His is a story of overcoming adversity, and always wanting something better – and of hitting people hard.
J.R. LaRose shared “his testimony,” some of the inspirational pieces of his life, with a full house at the Cariboo Christian Life Fellowship (CCLF) in 108 Mile Ranch on March 7.
The Canadian Football League veteran’s story is one of the good ones, but it comes from a lot of bad.
A First Nations man who had basically nothing as a child growing up in Edmonton – his mother, a residential school survivor who passed away in 2011, was addicted to drugs, and he never knew his father – he found his passion, beat the odds and worked his way onto a CFL roster. He overcame multiple, career-sidelining injuries, and won the 99th Grey Cup as a starting safety with the B.C. Lions.
“I was faced with a whole lot of inconsistency right from the jump,” LaRose says of his life.
“But, I did not want to be a product of my environment. I always wanted better. I didn’t want my kids to grow up with the same issues I had to face.”
LaRose and his wife have two boys, age 10 and eight. It’s the off-season, but the 30-year-old has been going non-stop, travelling the country, visiting communities, meeting people and delivering motivational speeches. It’s something he’s been doing for the past five years.
He counts 12 days at home in the last two months, so it’s a sacrifice. But still, he loves it, he says. As a professional athlete, he’s in a position of influence, to give back, and he wants to make a difference.
He wants to create change.
“They need people to look up to,” he says of the children and youth he meets. “If they can look up to me and relate to my story, then I’m doing something.”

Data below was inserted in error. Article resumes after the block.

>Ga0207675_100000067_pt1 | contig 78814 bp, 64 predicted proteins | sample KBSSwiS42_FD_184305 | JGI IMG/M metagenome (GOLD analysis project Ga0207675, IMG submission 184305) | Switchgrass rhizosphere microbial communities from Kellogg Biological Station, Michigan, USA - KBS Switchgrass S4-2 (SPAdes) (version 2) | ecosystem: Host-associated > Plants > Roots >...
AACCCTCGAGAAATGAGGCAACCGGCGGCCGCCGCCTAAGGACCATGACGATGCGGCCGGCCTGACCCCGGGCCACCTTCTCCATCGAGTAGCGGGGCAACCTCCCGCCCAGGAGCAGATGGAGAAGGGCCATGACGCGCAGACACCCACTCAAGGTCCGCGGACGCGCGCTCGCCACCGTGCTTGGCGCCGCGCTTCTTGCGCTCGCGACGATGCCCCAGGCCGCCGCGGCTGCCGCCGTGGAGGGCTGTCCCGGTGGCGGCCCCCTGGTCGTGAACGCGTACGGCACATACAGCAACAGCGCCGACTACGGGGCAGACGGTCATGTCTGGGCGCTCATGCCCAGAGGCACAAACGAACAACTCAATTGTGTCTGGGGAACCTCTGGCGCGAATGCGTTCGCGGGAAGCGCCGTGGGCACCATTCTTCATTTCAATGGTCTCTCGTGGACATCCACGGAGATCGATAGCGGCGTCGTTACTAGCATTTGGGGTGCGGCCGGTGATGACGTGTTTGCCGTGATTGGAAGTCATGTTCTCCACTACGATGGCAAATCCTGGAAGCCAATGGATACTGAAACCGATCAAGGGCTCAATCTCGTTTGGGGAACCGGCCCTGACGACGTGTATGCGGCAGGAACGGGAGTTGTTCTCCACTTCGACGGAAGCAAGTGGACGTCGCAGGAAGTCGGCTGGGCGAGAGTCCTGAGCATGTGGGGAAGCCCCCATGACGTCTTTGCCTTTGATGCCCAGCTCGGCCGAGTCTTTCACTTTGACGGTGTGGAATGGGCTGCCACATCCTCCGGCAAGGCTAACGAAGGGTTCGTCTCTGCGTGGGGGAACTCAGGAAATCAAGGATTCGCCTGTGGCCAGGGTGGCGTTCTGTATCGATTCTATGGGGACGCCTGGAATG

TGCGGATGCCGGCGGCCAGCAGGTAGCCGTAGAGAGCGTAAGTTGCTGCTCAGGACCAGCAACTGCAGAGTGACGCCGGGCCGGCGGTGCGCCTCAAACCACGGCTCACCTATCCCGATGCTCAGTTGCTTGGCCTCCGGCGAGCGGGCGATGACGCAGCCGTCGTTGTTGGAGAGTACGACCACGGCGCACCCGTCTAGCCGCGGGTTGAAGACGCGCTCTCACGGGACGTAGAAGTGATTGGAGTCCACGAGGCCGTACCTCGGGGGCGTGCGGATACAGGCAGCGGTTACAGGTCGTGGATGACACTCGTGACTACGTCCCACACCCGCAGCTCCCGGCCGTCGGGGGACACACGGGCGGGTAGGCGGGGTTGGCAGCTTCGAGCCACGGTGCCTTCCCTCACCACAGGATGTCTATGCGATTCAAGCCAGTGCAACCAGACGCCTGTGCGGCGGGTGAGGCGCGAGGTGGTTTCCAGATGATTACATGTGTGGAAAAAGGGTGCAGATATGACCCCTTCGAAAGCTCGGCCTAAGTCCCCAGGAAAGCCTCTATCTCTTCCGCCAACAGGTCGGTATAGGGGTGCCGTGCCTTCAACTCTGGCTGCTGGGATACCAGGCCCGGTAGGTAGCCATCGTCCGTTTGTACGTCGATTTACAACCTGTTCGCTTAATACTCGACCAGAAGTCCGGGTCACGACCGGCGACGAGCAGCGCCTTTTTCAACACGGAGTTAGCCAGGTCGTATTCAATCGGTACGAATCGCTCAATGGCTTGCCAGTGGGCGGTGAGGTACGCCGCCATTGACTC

LaRose talks about God and making choices, the right ones and the wrong ones.
“The power of making a choice is huge. That’s what these kids need to understand.
“We all have decisions and choices we’re going to make. It’s either going to be the right choice, or the wrong choice.
“If you want to continue to make the wrong choice, you’ll never achieve your dream. By making the right choice, all dreams are possible.”
From what he’s overcome and accomplished, LaRose is proof of that.
“I busted my butt off in order to get to where I wanted to be.”
CCLF pastor Rick Barker was one of the close to 200 people in attendance. It was Barker who connected with LaRose on the social-networking site Twitter to ask him about taking his speaking tour to a small town in the British Columbia Interior, which is something he laughs a bit about.
“He was like, ‘Yea, man. No problem.’ It kind of went from there. I became one of those annoying Twitter fans, I guess.”
Throughout the hour-long talk, LaRose talked about broken bones, concussions and “always coming back after incredibly hard things,” Barker explains.
There were a lot of young people seated in the church pews.
It was a privilege and a pleasure to have LaRose speak, the pastor adds.
“The bottom line was to keep your head up, keep looking up. I think it made a difference.”
LaRose says he found something he was passionate about in football. Many people all over B.C. probably feel the same.
He adds when the Lions visit different parts of the province, like the 100 Mile House area with the Grey Cup in 2011, fans always show them love, which is something the players appreciate.
“It’s not the Vancouver Lions,” he points out. “It’s the B.C. Lions.”
LaRose says he wants to go where other people won’t.
“I’m sure there are people in small towns who would like to hear my story. If I can just reach one or two kids, we’re starting change.
“It’s a small change, but that’s what it’s all about for me – just giving back.”